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Refined Sugar and Me Week 3 — By any other name would taste as sweet

Let’s check in on week three of refined sugar & me in 2017. So this week… I gained a pound back. Which is disappointing, but although I did continue to chill on added sugar, it was one of those weeks where… well…I ate everything else. But, I see what I did here and why, so this next week will be the week of getting back on track.

Although the craziest thing happened this week. You know how I mentioned that foods start to taste different after you eat less sugar from processed foods for a while? Well, I’ve never been a huge fan of plain Greek yogurt on its own and always mixed in honey, nuts, fruit, etc. to make it more palatable. A few days ago I ran out of sour cream so substituted Greek yogurt on these chili cheese cups — it was all of a sudden so good that I found myself eating the rest of the container.

(Yes, I originally bought this yogurt intending to use it as a starter for yogurt in the Instant Pot and never got around to doing it, but picked up another plain yogurt and will set that as a new goal for this week.)

Another thing I’m loving this week — when I crave something sweet, I cut up an apple and just sprinkle on a little cinnamon. Y-U-M.

Sugar by any other name…

Let’s talk this week about the myriad names for added sugar on food labels. There is no current requirement for companies to list added sugar grams on nutrition labels, although a new label with this information will be required on most packaged foods by July 2018. Current nutrition labels list total sugar grams, but don’t break down which are naturally occurring (say in fruit or dairy products) and which are added by the manufacturer — so it’s very hard to tell how much added sugars you’re consuming.

You can keep an eye out for the many names of sugar in ingredient lists, but as always, use your own judgement on what to buy. I’d much rather see honey listed on a label than high fructose corn syrup, for instance, but both are sugars, and both count as added sugars as opposed to natural sugars in foods. So, I thought it might be helpful to list some of the most common names for added sugars in foods so that you know what to look for in ingredient lists.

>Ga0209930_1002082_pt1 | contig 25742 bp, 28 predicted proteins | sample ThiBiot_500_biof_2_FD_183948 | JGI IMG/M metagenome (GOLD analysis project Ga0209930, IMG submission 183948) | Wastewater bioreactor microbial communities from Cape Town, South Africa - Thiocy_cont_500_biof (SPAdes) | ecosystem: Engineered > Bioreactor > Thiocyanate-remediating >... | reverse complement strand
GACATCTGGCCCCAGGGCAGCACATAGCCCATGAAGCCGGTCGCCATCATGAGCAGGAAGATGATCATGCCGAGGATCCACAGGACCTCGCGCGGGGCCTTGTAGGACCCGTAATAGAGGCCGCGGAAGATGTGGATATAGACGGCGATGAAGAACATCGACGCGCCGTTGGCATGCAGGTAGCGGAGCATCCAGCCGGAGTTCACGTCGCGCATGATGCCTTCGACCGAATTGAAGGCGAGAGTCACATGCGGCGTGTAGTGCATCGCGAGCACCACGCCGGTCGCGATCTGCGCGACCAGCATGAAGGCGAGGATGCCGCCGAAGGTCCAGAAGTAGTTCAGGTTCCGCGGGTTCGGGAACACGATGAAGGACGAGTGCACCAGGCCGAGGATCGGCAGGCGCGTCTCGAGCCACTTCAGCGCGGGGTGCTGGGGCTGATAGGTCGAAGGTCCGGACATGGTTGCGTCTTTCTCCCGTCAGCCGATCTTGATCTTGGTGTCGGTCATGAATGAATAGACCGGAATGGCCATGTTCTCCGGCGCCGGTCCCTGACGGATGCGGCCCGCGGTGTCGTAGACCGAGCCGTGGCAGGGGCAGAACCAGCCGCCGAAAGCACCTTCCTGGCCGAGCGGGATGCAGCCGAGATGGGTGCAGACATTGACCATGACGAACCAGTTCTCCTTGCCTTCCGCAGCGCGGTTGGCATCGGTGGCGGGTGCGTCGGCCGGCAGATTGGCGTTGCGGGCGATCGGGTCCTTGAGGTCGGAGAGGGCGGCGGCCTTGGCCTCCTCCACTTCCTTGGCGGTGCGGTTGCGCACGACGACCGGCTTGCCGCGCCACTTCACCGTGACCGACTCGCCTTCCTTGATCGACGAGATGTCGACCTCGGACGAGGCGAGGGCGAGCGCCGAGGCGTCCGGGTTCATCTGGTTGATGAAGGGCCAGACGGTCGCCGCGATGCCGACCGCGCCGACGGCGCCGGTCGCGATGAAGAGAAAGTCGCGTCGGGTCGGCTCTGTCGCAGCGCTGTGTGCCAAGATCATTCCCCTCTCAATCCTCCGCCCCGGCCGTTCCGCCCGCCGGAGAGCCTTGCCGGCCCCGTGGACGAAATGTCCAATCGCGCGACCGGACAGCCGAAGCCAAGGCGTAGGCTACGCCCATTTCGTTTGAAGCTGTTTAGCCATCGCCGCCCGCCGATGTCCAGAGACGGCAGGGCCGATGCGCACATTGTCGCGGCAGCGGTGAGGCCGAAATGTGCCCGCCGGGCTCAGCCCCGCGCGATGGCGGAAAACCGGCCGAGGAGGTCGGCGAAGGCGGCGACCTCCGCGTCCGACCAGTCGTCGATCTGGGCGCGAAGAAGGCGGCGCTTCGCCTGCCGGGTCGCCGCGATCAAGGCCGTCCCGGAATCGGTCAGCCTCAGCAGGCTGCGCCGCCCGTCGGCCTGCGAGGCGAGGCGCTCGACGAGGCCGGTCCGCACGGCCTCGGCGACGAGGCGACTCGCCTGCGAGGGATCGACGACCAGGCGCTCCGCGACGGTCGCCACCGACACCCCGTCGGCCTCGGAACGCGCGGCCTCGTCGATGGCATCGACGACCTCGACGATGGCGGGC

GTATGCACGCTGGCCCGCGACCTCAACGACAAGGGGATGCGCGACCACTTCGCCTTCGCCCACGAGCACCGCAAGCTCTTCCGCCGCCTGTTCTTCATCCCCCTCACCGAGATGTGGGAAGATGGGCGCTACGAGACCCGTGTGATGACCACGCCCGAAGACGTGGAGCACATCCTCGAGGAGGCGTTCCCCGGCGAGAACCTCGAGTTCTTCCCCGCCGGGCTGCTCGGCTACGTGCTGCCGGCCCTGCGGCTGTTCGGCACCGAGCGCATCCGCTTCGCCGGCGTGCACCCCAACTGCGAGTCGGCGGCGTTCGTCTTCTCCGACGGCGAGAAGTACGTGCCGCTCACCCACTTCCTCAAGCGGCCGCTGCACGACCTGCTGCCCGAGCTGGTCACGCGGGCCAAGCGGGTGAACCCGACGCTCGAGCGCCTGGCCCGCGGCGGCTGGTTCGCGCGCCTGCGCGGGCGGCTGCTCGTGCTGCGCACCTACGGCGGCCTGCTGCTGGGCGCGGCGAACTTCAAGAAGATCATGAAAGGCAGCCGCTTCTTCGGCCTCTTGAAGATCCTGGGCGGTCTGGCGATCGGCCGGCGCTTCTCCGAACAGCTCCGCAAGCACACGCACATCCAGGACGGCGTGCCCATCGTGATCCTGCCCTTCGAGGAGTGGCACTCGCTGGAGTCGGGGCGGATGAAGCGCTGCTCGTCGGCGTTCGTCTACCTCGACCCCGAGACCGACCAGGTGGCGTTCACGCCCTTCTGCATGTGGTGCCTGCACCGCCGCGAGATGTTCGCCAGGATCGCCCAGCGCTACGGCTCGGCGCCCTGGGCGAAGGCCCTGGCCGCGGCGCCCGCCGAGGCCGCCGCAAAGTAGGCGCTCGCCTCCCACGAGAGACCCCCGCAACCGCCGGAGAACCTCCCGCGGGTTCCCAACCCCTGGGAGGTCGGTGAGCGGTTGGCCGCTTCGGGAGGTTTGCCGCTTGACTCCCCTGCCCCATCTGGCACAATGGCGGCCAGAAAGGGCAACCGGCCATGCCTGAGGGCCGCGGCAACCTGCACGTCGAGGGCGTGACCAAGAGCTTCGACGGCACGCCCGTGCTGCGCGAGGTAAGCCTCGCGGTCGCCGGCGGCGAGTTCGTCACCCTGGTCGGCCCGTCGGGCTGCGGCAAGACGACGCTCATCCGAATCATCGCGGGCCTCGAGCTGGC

30 Common Added Sugars in Ingredient Lists

  • Agave syrup
  • Barley malt
  • Brown rice syrup
  • Brown sugar
  • Cane sugar
  • Cane juice
  • Cane sugar
  • Cane syrup
  • Corn syrup
  • Corn syrup solids
  • Dextrose
  • Evaporated cane juice
  • Fruit juice concentrate
  • Fructose
  • Glucose
  • High fructose corn syrup (HFCS)
  • Honey
  • Invert sugar
  • Malt syrup
  • Maltodextrin
  • Maltose
  • Maple syrup
  • Molasses
  • Refiner’s syrup
  • Rice syrup
  • Sorghum syrup
  • Sucrose
  • Sugar
  • Syrup
  • Tapioca syrup

As a general rule, look out for things ending in -ose or that contain the words “sugar” or “syrup.”

… Does not always necessarily taste as sweet

I think what trips a lot of us up is the amount of added sugar in products we don’t really think of as “sweet.” I just opened up my pantry and grabbed the first thing I saw, which happened to be a box of original Wheat Thins. Would you have guessed you’re getting sugar, malt syrup, and refiner’s syrup with every serving? This is of course just one small example, but these added sugars can add up so quickly during the course of one day.

So, that’s me this week